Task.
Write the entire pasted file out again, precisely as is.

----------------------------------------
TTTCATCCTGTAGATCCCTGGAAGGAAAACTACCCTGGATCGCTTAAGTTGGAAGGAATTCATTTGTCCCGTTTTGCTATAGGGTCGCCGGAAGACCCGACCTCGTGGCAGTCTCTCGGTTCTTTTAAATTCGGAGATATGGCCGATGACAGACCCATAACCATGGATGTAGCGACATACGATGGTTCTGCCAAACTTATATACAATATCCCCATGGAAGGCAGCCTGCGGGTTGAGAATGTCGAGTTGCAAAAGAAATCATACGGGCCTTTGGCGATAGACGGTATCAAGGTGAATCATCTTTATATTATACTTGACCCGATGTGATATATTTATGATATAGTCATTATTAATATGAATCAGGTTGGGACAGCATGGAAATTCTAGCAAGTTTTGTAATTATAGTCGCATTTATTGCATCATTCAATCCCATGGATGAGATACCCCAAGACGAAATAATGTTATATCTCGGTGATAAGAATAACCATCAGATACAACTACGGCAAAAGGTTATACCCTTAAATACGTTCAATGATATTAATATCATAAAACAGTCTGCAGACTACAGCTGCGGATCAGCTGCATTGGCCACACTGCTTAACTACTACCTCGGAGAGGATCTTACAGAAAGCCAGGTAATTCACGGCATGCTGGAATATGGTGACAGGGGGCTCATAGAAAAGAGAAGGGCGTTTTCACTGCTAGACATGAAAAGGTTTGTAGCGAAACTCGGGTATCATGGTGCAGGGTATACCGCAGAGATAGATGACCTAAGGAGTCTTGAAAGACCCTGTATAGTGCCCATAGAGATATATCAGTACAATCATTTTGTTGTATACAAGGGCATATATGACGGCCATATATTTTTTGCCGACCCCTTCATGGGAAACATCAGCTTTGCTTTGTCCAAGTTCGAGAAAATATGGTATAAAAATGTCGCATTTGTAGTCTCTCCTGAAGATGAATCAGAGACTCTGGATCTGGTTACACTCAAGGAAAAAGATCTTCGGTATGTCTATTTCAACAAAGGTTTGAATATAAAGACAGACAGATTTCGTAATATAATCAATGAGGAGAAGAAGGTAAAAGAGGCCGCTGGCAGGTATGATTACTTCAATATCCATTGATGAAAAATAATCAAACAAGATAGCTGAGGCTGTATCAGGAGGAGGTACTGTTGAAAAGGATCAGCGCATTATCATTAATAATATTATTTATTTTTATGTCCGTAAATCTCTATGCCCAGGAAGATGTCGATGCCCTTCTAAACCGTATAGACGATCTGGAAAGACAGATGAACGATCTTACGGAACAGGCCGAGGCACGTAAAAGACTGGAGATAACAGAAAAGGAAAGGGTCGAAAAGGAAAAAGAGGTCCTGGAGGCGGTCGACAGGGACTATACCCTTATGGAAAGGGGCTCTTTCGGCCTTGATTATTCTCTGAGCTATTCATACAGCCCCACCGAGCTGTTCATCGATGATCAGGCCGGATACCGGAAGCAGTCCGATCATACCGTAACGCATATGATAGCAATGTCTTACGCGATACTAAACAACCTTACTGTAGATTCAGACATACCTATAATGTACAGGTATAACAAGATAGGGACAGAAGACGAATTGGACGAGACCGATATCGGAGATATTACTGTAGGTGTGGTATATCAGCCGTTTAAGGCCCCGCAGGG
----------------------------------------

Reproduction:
TTTCATCCTGTAGATCCCTGGAAGGAAAACTACCCTGGATCGCTTAAGTTGGAAGGAATTCATTTGTCCCGTTTTGCTATAGGGTCGCCGGAAGACCCGACCTCGTGGCAGTCTCTCGGTTCTTTTAAATTCGGAGATATGGCCGATGACAGACCCATAACCATGGATGTAGCGACATACGATGGTTCTGCCAAACTTATATACAATATCCCCATGGAAGGCAGCCTGCGGGTTGAGAATGTCGAGTTGCAAAAGAAATCATACGGGCCTTTGGCGATAGACGGTATCAAGGTGAATCATCTTTATATTATACTTGACCCGATGTGATATATTTATGATATAGTCATTATTAATATGAATCAGGTTGGGACAGCATGGAAATTCTAGCAAGTTTTGTAATTATAGTCGCATTTATTGCATCATTCAATCCCATGGATGAGATACCCCAAGACGAAATAATGTTATATCTCGGTGATAAGAATAACCATCAGATACAACTACGGCAAAAGGTTATACCCTTAAATACGTTCAATGATATTAATATCATAAAACAGTCTGCAGACTACAGCTGCGGATCAGCTGCATTGGCCACACTGCTTAACTACTACCTCGGAGAGGATCTTACAGAAAGCCAGGTAATTCACGGCATGCTGGAATATGGTGACAGGGGGCTCATAGAAAAGAGAAGGGCGTTTTCACTGCTAGACATGAAAAGGTTTGTAGCGAAACTCGGGTATCATGGTGCAGGGTATACCGCAGAGATAGATGACCTAAGGAGTCTTGAAAGACCCTGTATAGTGCCCATAGAGATATATCAGTACAATCATTTTGTTGTATACAAGGGCATATATGACGGCCATATATTTTTTGCCGACCCCTTCATGGGAAACATCAGCTTTGCTTTGTCCAAGTTCGAGAAAATATGGTATAAAAATGTCGCATTTGTAGTCTCTCCTGAAGATGAATCAGAGACTCTGGATCTGGTTACACTCAAGGAAAAAGATCTTCGGTATGTCTATTTCAACAAAGGTTTGAATATAAAGACAGACAGATTTCGTAATATAATCAATGAGGAGAAGAAGGTAAAAGAGGCCGCTGGCAGGTATGATTACTTCAATATCCATTGATGAAAAATAATCAAACAAGATAGCTGAGGCTGTATCAGGAGGAGGTACTGTTGAAAAGGATCAGCGCATTATCATTAATAATATTATTTATTTTTATGTCCGTAAATCTCTATGCCCAGGAAGATGTCGATGCCCTTCTAAACCGTATAGACGATCTGGAAAGACAGATGAACGATCTTACGGAACAGGCCGAGGCACGTAAAAGACTGGAGATAACAGAAAAGGAAAGGGTCGAAAAGGAAAAAGAGGTCCTGGAGGCGGTCGACAGGGACTATACCCTTATGGAAAGGGGCTCTTTCGGCCTTGATTATTCTCTGAGCTATTCATACAGCCCCACCGAGCTGTTCATCGATGATCAGGCCGGATACCGGAAGCAGTCCGATCATACCGTAACGCATATGATAGCAATGTCTTACGCGATACTAAACAACCTTACTGTAGATTCAGACATACCTATAATGTACAGGTATAACAAGATAGGGACAGAAGACGAATTGGACGAGACCGATATCGGAGATATTACTGTAGGTGTGGTATATCAGCCGTTTAAGGCCCCGCAGGG